Los Angeles Files Lawsuits Against Port Trucking Companies to Stop Wage Theft, Misclassification • Long Beach Post

Port truck drivers protesting alleged wage theft at the Ports of Los Angeles and Long Beach. Photo: Jason Ruiz

Port trucking companies operating at the complex shared by Los Angeles and Long Beach are facing legal action after years of allegations that they’ve misclassified workers and forced them into agreements as independent contractors that in some cases have left them owing money on pay day to the companies they work for.

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The Los Angeles Times reported Monday that Los Angeles City Attorney Mike Feuer filed a lawsuit against three companies operating at the port complexes for allegedly exploiting drivers by forcing them to work as independent contractors instead of as regular employees. The three companies named in the suits are CMI Transportation, K & R Transportation and Cal Cartage Transportation.

The issue has been ongoing for years in Long Beach and Los Angeles and received national attention in 2017 after a series of stories published by the USA Today shed light on how the practice by some port truck companies has trapped workers in a cycle of poverty.


 

“We allege these port trucking companies take advantage of hundreds of hard-working drivers, requiring them to pay onerous expenses just to do their jobs, while leaving them without basic benefits and protections—all to boost the companies’ profits,” Feuer in a statement earlier this week. “It’s wrong and we’re fighting to stop it.”

The suits state that because these companies exert near full control over their employees, including the days, times and amount of trips they make daily—the most significant factors of determining if an employee is an independent contractor under state law—they should be considered employees. The suits also state the companies have pushed the costs of operating the business onto drivers through truck leasing agreements.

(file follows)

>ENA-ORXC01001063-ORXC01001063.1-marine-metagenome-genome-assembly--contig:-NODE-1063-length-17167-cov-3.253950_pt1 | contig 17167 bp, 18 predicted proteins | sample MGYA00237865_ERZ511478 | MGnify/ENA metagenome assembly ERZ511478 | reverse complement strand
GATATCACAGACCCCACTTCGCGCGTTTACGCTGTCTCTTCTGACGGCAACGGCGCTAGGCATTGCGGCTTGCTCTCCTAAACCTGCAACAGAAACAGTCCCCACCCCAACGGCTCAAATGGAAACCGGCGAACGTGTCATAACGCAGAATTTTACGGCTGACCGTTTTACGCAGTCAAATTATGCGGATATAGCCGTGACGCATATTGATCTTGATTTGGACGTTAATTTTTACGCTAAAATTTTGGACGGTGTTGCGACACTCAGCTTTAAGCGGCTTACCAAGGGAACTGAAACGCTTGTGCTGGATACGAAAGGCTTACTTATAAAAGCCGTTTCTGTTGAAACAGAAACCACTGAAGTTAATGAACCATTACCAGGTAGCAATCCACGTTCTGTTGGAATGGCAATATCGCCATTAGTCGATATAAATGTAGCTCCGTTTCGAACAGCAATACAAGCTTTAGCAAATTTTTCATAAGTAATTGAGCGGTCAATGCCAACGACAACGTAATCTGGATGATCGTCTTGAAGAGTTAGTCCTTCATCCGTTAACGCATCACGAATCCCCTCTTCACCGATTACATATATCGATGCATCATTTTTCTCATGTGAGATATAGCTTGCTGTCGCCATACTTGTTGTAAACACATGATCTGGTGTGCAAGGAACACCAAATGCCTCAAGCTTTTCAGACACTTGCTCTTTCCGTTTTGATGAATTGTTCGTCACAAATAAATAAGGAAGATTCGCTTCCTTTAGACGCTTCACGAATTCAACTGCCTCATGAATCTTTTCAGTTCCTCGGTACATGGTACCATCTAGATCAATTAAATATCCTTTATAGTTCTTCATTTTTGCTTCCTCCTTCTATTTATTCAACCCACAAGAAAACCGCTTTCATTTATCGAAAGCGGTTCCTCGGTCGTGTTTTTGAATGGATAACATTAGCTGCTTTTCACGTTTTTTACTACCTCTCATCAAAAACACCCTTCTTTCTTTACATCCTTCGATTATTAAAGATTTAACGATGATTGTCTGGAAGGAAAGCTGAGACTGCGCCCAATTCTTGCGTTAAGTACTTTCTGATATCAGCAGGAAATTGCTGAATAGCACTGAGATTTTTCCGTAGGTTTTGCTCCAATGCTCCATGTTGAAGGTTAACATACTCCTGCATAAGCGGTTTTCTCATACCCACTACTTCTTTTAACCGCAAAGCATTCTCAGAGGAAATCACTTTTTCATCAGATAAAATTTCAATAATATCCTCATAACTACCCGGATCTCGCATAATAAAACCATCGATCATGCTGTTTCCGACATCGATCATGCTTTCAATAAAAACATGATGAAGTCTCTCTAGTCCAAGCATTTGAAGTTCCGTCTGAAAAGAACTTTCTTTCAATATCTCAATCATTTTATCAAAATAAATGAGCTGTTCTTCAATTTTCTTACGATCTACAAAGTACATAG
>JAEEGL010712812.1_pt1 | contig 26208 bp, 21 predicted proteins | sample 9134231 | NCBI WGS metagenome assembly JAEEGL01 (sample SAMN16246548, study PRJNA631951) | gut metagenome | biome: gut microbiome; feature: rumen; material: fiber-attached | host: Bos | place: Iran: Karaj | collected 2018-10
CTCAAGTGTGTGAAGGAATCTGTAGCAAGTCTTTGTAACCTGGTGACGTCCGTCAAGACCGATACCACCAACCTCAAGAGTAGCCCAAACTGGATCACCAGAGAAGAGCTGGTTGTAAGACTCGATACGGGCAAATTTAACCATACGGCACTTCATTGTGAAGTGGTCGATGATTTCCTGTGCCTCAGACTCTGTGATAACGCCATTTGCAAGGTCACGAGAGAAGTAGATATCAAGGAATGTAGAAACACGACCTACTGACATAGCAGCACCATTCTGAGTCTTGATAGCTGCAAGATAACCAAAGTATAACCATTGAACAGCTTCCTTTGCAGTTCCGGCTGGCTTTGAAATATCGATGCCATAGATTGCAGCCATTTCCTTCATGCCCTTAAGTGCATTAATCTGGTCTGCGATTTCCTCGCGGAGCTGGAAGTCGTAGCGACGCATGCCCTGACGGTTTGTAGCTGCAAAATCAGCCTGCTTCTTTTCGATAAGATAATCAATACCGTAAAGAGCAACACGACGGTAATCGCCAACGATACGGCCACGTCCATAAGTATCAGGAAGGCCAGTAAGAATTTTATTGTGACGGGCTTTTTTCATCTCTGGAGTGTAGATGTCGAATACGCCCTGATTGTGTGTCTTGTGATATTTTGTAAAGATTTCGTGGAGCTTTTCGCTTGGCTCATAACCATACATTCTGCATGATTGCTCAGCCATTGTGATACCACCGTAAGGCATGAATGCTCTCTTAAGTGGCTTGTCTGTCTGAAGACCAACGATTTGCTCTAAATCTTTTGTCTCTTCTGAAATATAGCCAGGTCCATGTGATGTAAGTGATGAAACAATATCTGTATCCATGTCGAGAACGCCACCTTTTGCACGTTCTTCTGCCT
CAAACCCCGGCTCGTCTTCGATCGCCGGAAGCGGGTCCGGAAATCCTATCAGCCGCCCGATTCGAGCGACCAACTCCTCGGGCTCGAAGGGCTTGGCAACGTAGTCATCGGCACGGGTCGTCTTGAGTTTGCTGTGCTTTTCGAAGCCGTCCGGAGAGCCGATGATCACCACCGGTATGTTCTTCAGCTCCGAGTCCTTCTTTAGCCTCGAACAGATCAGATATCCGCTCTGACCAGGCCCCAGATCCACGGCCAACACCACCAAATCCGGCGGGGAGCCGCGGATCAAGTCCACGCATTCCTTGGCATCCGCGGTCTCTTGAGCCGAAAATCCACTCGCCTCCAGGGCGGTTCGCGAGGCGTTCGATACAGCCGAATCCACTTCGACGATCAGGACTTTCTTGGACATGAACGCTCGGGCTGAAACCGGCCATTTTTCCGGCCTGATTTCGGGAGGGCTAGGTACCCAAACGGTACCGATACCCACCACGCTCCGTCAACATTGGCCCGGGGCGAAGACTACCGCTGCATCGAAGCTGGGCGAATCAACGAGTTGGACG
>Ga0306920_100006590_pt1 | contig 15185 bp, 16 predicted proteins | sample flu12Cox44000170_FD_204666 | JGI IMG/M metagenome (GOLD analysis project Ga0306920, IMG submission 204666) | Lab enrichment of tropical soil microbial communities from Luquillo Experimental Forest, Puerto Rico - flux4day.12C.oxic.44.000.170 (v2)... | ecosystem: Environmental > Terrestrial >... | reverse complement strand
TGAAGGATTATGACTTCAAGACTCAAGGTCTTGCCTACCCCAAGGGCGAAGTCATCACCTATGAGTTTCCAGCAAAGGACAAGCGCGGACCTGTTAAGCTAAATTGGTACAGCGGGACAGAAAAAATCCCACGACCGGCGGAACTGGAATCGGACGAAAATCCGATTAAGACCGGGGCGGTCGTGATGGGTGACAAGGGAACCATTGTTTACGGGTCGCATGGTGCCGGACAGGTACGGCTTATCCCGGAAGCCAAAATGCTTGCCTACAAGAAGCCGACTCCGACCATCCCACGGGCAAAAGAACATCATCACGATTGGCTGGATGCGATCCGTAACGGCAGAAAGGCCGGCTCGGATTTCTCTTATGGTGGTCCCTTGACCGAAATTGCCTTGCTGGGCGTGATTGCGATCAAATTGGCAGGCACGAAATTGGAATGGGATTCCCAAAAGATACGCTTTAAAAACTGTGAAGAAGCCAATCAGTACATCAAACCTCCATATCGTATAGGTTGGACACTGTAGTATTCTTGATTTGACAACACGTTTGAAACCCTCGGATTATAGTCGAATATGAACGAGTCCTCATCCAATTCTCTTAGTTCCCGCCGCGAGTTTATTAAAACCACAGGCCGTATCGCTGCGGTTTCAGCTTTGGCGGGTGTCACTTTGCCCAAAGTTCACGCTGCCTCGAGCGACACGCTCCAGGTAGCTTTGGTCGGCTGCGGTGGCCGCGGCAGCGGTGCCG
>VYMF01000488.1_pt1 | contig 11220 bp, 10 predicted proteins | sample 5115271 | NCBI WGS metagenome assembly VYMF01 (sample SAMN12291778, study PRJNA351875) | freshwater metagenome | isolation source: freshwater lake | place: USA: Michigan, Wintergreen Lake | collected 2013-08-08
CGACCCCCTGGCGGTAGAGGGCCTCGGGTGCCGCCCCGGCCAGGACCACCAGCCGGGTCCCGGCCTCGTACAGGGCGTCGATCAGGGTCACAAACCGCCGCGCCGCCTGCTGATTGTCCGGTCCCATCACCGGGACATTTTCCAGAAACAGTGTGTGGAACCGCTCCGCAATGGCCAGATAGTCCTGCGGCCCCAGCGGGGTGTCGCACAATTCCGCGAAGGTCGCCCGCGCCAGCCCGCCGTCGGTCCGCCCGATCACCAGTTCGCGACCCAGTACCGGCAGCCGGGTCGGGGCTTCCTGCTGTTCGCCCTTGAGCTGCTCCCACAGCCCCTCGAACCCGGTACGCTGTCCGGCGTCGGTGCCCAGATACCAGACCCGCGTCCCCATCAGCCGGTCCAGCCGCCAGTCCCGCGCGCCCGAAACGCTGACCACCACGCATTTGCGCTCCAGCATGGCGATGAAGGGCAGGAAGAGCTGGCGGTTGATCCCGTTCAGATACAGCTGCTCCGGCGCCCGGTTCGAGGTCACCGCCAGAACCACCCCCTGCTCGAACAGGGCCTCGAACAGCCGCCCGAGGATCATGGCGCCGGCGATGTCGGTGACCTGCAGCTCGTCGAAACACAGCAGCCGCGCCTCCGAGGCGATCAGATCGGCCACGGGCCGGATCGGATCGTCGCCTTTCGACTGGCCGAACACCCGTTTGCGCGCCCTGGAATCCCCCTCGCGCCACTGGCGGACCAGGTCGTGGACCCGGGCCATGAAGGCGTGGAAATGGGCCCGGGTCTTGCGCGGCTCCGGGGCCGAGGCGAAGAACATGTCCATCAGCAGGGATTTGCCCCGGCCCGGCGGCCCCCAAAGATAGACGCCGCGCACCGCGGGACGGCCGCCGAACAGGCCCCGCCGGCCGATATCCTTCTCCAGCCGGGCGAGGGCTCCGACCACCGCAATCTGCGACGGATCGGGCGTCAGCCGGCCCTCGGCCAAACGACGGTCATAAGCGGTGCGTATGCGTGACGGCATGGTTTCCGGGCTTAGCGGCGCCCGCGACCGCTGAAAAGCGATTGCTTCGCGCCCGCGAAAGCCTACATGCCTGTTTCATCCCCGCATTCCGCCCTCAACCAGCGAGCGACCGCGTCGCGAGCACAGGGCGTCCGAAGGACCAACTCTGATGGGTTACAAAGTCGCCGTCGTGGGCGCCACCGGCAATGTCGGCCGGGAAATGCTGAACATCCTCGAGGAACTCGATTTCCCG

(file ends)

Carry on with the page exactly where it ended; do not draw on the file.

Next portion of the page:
Feuer’s suits seek to stop the practices and immediately remedy the violations.

Port truck drivers have brought these concerns to the Long Beach side of the port and to city hall over the past few years staging protests and filling the council chambers with hours of public testimony on their struggles but thus far the city has not taken action on the matter.

During Mayor Robert Garcia’s state of the city speech Tuesday night he referenced the issue, noting that wage theft at the port was one of the biggest economic concerns facing local workers in 2018. He said the current system at the port where some companies pay their drivers poverty wages is not sustainable.


 

“We have some great trucking companies at the Ports,” Garcia said Tuesday night. “But we also have others who misclassify their employees and who need to pay their workers a living wage.”

The mayor called for the city council and the state legislature to work on creating a system that supports those companies that are “doing the right thing.” Whether or not Long Beach will follow in LA’s footsteps and pursue its own lawsuits against port trucking companies is unclear as Garcia’s office did not respond to a request for comment on this article.

Members of Congress introduced a bill in October named the “Port Drivers Bill of Rights Act of 2017” which sought to end wage theft by creating a task force to investigate bad actors. The bill would still have to be considered by a congressional committee before having the possibility of being taken up by the full House of Representatives.

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